Looks like you've gotten some good advice here. If you google about docking a sailboat, you'll find some detailed info from some experts.
I understand your concern about not hitting the boat next to you. That would make you very unpopular. Does your slip allow you to cross-tie your boat? Ours does...there's a piling between our slip and the next, and we ran a 3/4" line
from that piling, parallel to our boat, to the shore/sidewalk. We tensioned the line
as much as possible. We call it our "layup" line
. If we're docking and there's a strong wind blowing us off the dock, we just give up and let our boat "layup" on the line
. No harm done. Then we just take our time using lines to pull our boat (31 footer) over to our dock.
Our layup line is particularly handy if I'm single-handing and the wind's blowing me away from the dock. Easy.
If you don't have a center piling, obviously this technique won't work. Still, do everything within reason to "soften" your slip....fenders, carpet, etc. to shield your boat from anything on the dock that could harm it. Protecting the boat next to you will be a function of as many fenders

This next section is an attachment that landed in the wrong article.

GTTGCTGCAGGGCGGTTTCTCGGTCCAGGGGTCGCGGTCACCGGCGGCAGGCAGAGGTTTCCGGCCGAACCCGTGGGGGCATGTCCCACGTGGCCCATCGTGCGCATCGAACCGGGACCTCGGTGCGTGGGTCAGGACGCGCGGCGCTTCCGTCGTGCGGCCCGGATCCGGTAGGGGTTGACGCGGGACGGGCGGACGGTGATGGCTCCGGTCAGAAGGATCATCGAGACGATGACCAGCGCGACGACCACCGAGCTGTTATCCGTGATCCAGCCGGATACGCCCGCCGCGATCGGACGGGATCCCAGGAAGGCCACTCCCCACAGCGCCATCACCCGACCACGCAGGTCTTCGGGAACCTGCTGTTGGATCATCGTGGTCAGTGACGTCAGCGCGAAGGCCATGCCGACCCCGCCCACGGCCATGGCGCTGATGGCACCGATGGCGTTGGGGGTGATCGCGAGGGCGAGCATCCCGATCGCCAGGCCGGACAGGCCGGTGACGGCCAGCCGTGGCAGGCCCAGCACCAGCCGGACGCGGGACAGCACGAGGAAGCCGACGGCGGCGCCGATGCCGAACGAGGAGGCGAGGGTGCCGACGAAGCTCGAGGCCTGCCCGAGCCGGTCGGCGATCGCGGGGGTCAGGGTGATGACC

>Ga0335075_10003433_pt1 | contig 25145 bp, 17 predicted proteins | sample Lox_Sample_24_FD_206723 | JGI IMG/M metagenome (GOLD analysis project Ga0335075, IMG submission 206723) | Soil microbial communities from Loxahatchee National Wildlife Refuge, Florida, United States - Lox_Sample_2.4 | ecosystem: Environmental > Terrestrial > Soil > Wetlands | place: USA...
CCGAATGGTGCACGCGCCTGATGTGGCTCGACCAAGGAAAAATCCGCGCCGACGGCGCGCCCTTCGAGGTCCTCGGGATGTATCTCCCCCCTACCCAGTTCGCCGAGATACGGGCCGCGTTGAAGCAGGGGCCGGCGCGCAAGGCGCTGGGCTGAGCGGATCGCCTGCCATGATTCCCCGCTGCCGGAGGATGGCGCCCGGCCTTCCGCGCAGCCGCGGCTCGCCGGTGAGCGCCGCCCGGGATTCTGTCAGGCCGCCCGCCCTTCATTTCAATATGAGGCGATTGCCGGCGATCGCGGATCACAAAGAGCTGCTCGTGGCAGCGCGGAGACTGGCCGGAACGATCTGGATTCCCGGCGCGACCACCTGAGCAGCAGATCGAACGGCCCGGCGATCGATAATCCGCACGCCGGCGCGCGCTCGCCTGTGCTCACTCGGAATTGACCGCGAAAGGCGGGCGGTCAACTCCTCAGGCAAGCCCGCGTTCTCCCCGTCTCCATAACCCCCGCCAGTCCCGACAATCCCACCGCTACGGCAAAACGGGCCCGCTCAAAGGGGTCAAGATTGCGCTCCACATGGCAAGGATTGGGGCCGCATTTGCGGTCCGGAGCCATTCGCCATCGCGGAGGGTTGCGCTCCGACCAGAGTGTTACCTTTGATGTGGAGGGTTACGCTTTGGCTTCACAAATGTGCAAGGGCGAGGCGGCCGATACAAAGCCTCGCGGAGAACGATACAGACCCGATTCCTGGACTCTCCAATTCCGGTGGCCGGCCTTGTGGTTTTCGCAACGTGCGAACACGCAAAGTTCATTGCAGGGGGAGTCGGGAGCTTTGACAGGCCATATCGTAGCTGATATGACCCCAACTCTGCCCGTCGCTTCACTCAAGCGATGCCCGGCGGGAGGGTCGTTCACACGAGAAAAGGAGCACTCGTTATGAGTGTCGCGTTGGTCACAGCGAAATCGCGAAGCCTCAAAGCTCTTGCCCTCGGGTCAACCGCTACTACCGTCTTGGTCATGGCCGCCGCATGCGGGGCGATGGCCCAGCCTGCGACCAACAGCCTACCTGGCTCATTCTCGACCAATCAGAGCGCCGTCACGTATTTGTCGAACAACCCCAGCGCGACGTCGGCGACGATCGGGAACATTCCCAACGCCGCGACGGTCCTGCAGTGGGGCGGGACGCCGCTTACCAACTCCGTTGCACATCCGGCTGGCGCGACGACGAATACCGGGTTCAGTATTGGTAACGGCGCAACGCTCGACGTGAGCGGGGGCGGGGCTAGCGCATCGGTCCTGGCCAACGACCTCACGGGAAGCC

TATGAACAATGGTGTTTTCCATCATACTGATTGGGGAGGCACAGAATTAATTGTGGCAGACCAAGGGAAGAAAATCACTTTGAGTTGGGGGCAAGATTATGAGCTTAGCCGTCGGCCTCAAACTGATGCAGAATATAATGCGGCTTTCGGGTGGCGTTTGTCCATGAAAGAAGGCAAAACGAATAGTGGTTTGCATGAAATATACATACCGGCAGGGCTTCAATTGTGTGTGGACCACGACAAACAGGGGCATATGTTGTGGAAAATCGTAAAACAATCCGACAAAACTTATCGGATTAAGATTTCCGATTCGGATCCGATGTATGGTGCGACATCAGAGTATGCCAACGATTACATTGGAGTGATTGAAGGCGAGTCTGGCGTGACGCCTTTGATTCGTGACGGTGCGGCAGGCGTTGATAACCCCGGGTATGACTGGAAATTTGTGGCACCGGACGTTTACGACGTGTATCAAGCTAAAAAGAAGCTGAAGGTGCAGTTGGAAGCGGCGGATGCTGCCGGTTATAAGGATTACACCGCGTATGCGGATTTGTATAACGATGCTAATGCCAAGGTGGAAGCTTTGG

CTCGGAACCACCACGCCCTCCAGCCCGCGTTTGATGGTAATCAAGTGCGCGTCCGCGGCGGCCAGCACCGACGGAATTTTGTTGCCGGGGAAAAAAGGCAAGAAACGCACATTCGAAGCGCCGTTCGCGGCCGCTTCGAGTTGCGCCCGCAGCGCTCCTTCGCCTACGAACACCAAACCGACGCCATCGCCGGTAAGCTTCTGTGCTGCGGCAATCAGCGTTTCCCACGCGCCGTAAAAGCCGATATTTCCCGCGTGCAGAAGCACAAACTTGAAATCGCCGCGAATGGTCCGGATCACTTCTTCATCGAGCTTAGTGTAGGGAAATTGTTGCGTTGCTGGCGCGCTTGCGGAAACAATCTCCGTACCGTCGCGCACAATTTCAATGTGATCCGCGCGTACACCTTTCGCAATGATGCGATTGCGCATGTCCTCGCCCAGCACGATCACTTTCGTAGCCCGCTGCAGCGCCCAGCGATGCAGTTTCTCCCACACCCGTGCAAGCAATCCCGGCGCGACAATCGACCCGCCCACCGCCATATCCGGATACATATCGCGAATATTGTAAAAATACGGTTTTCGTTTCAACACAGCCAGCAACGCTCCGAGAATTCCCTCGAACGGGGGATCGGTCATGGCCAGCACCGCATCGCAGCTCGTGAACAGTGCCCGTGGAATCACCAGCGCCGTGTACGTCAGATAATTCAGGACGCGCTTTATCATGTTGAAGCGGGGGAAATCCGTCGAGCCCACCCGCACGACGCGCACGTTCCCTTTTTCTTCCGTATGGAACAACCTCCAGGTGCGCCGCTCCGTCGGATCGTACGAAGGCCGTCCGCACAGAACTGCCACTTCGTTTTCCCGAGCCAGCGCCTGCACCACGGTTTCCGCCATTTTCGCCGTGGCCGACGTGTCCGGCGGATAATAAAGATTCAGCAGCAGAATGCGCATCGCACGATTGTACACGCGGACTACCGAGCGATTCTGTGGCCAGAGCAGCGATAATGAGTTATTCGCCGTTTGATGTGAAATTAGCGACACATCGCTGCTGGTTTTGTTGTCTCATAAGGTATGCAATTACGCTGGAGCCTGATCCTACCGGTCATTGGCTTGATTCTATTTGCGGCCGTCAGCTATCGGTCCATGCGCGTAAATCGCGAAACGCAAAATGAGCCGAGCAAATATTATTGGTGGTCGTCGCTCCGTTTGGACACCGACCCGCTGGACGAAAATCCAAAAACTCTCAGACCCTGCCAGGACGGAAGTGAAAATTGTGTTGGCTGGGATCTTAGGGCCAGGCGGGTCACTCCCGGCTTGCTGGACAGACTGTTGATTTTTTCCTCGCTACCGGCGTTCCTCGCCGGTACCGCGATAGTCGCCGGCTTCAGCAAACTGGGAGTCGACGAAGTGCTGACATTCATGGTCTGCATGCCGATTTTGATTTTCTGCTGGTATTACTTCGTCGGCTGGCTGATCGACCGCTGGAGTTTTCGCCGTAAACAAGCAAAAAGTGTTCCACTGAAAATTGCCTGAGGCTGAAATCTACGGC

as you can spare.
If you're backing into your slip, you've added another level of complexity that should be avoided. Bow first is easier. Job one is to not hit the other guy's boat. The view is of lesser importance.
If you go bow in, you can rig
a preventer line. Put a line on a piling or cleat
at the end of your dock where you can easily grab it as you enter your slip. Your crew will grab that line and attach it to a cleat
, or anything solid on your boat AMIDSHIPS. Once that line, of a predetermined length, is attached, you can continue to slowly motor into your slip and that line will force your boat to hug your dock. Note that it must be attached amidships or slightly aft of amidships or it won't work. To far forward and your stern will tend to swing out into the other boat.